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So, low and behold, a legacy site we've been hosting for a client had a version of FCKEditor that allowed someone to upload the dreaded c99madshell exploit onto our web host.

I'm not a big security buff -- frankly I'm just a dev currently responsible for S/A duties due to a loss of personnel. Accordingly, I'd love any help you server-faulters could provide in assessing the damage from the exploit.

To give you a bit of information:

The file was uploaded into a directory within the webroot, "/_img/fck_uploads/File/". The Apache user and group are restricted such that they can't log in and don't have permissions outside of the directory from which we serve sites.

All the files had 770 permissions (user rwx, group rwx, other none) -- something I wanted to fix but was told to hold off on as it wasn't "high priority" (hopefully this changes that). So it seems the hackers could've easily executed the script.

Now I wasn't able to actually locate c99madshell.php itself -- only a bunch of other HTML files containing russian text and a few .xl and .html files with inline PHP that were renditions of the madshell hack. Upon doing a bit of research, though, it looks like the hack destroys itself after execution -- great.

Anyway, my initial assessment would be this:

  • Not necessary to rebuild the entire host, as given the isolation of the apache user / group, they shouldn't have been able to get system level passwords.

  • It is necessary to fix this vulnerability by restricting uploads to not have the execute permission, updating the FCKEditor version to correct the original exploit target, and add server-level configuration that denies execution of PHP script within the uploads directory.

  • I should change the DB passwords for the app -- given the configuration file for the database connection lies within the web-root, the hacker most likely could've grabbed it and with it the DB password.

Anyway, please provide any input you guys have regarding what I should tell the bossman. Obviously it'd be ideal to avoid rebuilding the whole host -- but if thats what we have to take to ensure we're not running a hacked machine, then thats what its going to take.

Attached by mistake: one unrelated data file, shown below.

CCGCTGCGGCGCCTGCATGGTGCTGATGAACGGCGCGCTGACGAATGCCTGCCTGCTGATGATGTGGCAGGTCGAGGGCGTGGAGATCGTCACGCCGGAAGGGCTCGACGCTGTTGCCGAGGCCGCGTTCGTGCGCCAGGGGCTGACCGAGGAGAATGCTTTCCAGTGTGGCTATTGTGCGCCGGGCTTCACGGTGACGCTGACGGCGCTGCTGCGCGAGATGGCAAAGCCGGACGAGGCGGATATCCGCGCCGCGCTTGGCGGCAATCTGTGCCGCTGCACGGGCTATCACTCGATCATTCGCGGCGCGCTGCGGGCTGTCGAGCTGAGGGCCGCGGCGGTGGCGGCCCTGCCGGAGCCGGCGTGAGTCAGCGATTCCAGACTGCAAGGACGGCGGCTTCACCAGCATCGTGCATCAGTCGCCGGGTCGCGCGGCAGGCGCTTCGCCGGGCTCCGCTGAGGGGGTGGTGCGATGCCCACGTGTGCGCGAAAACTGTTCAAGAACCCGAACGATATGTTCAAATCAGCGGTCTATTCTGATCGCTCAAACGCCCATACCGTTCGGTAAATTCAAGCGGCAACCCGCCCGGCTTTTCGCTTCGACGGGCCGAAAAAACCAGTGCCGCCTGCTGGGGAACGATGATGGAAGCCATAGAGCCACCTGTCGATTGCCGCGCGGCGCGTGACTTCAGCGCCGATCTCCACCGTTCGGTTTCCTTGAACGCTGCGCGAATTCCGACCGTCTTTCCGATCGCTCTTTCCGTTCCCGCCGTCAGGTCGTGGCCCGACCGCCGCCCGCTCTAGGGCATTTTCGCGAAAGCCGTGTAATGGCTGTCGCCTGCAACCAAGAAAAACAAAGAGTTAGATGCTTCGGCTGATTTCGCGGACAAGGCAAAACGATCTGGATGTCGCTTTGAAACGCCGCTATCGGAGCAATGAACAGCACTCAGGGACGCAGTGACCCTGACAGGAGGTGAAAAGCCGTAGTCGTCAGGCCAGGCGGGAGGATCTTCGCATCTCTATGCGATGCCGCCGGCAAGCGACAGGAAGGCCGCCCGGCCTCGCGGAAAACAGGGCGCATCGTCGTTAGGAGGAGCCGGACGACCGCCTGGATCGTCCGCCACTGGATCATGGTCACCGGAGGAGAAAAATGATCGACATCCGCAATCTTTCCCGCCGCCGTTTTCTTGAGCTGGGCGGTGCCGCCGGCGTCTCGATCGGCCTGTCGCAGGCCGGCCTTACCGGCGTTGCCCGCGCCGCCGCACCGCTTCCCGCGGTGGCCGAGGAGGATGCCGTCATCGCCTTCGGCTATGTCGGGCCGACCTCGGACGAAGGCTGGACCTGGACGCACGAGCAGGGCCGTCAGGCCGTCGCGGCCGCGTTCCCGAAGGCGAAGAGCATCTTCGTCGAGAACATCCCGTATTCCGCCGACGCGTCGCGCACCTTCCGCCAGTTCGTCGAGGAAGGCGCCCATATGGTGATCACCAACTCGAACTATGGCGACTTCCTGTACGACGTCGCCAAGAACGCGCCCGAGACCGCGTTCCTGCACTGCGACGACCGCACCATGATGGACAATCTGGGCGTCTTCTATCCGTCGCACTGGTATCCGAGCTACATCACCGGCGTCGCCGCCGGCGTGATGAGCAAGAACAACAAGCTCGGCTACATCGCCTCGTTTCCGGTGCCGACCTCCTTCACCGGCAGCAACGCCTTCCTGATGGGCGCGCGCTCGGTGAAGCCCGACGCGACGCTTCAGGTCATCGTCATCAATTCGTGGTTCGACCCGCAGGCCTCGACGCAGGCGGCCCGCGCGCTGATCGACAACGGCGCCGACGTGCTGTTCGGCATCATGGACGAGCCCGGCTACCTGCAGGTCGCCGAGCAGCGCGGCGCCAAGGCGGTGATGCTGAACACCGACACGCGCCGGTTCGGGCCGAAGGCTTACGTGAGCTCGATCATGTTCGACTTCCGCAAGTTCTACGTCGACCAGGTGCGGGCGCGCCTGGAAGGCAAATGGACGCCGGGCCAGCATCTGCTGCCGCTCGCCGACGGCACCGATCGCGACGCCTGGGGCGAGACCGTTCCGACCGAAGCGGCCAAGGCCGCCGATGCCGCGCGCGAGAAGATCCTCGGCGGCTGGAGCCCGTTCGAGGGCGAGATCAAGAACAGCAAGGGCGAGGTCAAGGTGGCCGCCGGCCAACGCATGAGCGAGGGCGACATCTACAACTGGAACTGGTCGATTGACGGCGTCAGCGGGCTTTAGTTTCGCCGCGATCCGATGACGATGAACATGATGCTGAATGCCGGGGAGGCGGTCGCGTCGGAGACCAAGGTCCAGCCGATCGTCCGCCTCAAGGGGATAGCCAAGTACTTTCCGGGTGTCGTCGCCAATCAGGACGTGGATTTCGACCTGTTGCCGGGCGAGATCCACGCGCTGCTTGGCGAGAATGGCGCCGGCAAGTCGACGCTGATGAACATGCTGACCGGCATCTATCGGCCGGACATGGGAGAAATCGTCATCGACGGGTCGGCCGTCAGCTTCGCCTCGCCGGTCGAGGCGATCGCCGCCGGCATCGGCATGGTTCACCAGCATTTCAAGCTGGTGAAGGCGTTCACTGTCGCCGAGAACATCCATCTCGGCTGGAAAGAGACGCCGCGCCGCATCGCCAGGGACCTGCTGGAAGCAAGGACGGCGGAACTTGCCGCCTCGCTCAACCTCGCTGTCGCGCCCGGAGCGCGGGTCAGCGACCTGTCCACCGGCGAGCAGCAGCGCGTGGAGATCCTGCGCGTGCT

I really appreciate your guys help. Also don't hesitate to ask for more information (I'd be happy to run commands / work with you guys to assess the damage). God damn hackers :(.

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marked as duplicate by Falcon Momot, Scott Pack, Ladadadada, Tim Brigham, RobM Jul 3 '13 at 18:49

This question has been asked before and already has an answer. If those answers do not fully address your question, please ask a new question.

    
Be sure to see these related questions. serverfault.com/questions/6159/aftermath-of-hack serverfault.com/questions/6190/… –  Zoredache Jan 20 '10 at 18:51
    
THANKS to everyone. I wish I could give you all the "answer" but I can't -- I'll certainly add votes to everyone who is helping me out. Running Ubuntu 8.0.4(Jaunty). No CC transactions or particularly sensitive data -- mainly just marketing materials / corporate identity clients. Sounds like a rebuild is the best option. –  Skone Jan 20 '10 at 19:17
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5 Answers

up vote 4 down vote accepted

Obviously as others have said, the official "secure" response would be to rebuild the machine.

The reality of the situation might prevent that. You can run a few things to check for compromises:

  • Chkrootkit - tests for common signs of the server being compromised
  • If rpm system, 'rpm -Va|grep 5' will check all rpm installed binaries and report a "5" if the MD5 sum has changed. Rebuild necessary if you found any inconsistencies not explained b a customized binary.